D. Ray, thanks for sharing your journey through grief! We love you and are praying for you!!!
Unfortunately, I clearly remember the day my husband left this earth to be united with our Lord and Savior. Hospice tried to prepare me, but the truth is you have no idea how you will respond. It was a very difficult day. I remember feeling the warmth leave his body as I hugged him moments after his last breath. I agree with your statement that the numbness was a gift at that moment. I also remember returning from the funeral home later that day. I dreaded walking back into our living room where he died. To my surprise, a dear friend had stayed back and rearranged my furniture. The hospital bed, the Hoyer lift, the wheelchair and the oxygen machine were gone. I was thankful for not having to see the empty bed but it also appeared to be an emotional shove towards moving on to my new normal. I am so grateful for my friends, family, neighbors, small group from church and my pastor who all supported me in the days to follow.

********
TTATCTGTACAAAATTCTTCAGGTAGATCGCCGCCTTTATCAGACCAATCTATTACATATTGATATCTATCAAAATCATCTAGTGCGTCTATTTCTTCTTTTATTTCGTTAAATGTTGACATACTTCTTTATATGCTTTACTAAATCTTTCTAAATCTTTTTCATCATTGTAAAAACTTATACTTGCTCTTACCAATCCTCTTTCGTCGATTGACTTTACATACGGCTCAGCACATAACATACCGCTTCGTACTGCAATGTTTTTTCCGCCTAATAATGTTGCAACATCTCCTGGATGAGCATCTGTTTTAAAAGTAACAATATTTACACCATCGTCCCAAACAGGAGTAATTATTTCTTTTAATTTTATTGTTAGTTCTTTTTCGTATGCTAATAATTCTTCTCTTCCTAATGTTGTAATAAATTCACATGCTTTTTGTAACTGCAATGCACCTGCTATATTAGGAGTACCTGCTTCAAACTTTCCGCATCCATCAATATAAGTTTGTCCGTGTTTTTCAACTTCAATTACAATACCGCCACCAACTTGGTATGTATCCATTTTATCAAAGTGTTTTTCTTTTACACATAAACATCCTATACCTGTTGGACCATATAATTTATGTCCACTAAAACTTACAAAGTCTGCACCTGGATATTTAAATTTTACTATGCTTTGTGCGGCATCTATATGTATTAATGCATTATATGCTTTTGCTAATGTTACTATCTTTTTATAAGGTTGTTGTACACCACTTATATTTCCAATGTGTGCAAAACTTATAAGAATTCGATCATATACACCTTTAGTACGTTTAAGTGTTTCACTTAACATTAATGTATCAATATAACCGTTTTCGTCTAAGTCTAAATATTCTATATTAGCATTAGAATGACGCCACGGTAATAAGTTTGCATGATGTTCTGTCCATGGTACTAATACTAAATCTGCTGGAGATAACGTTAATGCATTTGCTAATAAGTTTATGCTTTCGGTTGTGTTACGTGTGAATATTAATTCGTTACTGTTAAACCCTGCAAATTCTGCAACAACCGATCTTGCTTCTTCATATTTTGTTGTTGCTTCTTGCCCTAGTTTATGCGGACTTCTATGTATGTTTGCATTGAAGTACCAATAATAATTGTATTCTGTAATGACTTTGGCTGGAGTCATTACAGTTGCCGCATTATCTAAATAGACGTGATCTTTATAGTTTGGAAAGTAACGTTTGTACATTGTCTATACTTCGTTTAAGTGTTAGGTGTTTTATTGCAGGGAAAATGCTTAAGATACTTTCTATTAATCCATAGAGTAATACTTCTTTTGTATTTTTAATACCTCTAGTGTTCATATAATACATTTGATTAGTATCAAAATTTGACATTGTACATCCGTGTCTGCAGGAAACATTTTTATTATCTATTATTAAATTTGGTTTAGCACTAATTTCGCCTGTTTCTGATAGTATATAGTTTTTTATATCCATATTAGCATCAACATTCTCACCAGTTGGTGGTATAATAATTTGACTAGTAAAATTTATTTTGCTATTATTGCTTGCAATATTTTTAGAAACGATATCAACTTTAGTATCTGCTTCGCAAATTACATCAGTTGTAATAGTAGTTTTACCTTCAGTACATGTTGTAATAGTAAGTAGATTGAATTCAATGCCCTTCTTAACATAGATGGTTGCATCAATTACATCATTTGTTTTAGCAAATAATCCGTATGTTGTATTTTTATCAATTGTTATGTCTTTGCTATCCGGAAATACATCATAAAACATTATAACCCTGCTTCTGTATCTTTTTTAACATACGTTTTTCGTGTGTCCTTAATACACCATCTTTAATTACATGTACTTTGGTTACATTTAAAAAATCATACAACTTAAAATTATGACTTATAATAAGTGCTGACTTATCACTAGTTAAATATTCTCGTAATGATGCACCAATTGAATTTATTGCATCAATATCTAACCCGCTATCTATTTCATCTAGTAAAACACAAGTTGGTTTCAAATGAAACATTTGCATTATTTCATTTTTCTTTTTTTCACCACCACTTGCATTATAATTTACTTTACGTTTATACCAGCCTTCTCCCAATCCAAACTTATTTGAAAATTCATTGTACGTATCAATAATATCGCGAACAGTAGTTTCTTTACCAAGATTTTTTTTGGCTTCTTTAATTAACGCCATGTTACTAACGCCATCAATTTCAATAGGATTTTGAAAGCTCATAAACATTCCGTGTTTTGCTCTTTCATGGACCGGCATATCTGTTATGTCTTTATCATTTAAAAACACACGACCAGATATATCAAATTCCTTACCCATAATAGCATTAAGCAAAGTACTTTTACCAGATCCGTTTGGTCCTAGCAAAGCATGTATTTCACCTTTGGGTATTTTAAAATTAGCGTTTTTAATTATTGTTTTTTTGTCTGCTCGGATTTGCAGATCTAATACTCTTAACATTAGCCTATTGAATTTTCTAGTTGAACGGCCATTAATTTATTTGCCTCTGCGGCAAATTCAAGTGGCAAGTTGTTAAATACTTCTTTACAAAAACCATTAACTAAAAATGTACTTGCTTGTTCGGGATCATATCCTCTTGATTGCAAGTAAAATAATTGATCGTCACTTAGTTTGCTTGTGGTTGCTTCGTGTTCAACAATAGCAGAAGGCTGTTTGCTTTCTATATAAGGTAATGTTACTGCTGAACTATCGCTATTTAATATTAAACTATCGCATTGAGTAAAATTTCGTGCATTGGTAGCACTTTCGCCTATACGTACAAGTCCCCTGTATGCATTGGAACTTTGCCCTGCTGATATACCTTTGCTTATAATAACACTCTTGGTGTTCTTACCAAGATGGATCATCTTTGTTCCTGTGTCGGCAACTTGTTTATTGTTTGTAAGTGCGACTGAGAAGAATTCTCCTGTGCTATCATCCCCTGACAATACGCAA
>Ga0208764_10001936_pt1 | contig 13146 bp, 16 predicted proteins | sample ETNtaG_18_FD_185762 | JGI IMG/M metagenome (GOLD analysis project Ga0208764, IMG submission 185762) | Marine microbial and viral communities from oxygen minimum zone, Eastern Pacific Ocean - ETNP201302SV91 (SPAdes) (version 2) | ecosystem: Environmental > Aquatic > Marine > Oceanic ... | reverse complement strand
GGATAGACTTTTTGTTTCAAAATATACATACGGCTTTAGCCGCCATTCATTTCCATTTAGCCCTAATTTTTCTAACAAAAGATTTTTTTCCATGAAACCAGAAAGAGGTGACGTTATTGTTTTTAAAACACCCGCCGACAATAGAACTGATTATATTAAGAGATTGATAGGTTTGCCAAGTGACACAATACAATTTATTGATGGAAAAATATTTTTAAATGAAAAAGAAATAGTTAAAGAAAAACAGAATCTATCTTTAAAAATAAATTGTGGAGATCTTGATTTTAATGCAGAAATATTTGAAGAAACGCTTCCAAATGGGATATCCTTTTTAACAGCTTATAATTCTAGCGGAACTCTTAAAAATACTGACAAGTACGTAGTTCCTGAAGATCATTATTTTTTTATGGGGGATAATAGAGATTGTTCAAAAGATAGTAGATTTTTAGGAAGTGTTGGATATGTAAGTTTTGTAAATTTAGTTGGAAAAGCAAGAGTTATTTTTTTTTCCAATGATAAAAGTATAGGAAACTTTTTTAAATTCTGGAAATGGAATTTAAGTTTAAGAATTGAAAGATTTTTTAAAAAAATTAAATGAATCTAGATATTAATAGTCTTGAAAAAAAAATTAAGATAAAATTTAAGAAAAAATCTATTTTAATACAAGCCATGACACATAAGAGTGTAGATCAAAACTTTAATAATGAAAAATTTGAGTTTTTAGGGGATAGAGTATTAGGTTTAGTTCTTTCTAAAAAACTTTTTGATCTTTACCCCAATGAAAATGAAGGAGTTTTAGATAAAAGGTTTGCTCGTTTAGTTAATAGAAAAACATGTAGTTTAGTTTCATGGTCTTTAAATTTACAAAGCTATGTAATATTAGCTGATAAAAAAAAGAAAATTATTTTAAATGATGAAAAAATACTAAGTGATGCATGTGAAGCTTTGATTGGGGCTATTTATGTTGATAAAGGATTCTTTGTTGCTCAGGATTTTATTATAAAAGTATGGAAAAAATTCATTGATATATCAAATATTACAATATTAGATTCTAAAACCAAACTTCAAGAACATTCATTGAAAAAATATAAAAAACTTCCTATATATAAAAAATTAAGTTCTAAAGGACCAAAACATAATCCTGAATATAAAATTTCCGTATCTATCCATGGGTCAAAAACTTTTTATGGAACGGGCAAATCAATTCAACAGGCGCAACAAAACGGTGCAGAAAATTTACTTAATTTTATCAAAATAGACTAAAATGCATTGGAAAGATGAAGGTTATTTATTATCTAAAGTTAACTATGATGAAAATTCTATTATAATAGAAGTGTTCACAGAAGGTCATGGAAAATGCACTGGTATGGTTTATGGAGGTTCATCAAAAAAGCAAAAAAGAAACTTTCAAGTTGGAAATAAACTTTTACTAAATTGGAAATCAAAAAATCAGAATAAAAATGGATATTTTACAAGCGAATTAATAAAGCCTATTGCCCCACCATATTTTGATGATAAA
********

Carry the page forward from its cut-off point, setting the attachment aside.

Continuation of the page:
Thank you for sharing that sad day with us. I remember feeling the warmth leave my husband’s body as I hugged him after his last breath. Even though hospice had been with us everyday for the past week saying it would be soon, I was no more prepared when he let go. My pastor reminded me that “absent from the body, he is present with the Lord”. Freddie had put up an incredibly strong fight over the previous two years and fully believed he would be healed. I wish I could tell him how much his strength in faith was a witness to me and so many others. Who would have thought you can be a witness even in death.
Thank you for sharing your journey with others. God’s blessings to you on this road. Keep persevering in the faith and grieving with hope.
Thank you. It is so raw but it is truth.